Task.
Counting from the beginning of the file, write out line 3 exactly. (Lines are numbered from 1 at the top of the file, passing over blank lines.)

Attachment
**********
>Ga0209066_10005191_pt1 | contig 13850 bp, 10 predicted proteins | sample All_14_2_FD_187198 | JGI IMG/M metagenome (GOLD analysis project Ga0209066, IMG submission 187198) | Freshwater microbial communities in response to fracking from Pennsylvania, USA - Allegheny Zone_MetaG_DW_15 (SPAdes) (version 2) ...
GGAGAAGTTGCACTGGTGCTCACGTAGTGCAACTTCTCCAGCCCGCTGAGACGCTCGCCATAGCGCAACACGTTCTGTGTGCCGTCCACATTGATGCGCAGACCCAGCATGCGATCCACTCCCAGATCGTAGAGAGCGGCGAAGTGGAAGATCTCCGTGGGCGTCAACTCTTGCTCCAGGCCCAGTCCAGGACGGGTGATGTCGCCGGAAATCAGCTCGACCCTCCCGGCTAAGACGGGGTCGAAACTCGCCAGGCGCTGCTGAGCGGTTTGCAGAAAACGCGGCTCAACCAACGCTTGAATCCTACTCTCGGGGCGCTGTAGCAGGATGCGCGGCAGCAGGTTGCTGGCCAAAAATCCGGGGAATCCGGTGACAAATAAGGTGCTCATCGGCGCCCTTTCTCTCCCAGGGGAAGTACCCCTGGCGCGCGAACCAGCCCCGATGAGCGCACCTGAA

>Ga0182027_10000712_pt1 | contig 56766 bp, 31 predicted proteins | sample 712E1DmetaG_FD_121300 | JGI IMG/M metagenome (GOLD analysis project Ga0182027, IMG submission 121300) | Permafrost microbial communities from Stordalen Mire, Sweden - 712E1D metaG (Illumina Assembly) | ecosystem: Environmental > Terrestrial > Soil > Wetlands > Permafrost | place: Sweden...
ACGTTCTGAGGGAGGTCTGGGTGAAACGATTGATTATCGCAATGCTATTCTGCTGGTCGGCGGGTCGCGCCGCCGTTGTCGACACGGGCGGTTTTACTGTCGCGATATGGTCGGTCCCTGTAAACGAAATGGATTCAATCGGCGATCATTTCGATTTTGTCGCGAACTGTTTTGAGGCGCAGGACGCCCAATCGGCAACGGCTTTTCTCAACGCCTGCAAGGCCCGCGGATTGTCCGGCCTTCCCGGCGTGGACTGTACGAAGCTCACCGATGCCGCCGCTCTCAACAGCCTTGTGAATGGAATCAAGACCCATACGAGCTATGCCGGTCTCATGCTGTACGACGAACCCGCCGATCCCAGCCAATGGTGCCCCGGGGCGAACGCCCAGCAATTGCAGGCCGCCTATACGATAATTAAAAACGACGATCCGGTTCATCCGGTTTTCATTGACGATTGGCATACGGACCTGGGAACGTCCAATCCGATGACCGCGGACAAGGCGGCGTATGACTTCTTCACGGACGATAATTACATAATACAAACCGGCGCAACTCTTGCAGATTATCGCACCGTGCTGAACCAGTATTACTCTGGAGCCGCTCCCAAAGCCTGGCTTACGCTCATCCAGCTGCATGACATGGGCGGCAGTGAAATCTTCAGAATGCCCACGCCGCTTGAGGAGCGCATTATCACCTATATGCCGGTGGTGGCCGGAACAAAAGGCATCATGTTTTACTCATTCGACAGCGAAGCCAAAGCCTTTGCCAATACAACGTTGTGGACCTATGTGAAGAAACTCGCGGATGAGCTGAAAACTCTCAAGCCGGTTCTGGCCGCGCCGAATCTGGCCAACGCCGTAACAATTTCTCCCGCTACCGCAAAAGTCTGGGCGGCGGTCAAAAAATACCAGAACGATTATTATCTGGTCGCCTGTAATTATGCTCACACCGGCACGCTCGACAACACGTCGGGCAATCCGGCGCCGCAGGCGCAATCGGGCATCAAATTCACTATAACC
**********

>Ga0182027_10000712_pt1 | contig 56766 bp, 31 predicted proteins | sample 712E1DmetaG_FD_121300 | JGI IMG/M metagenome (GOLD analysis project Ga0182027, IMG submission 121300) | Permafrost microbial communities from Stordalen Mire, Sweden - 712E1D metaG (Illumina Assembly) | ecosystem: Environmental > Terrestrial > Soil > Wetlands > Permafrost | place: Sweden...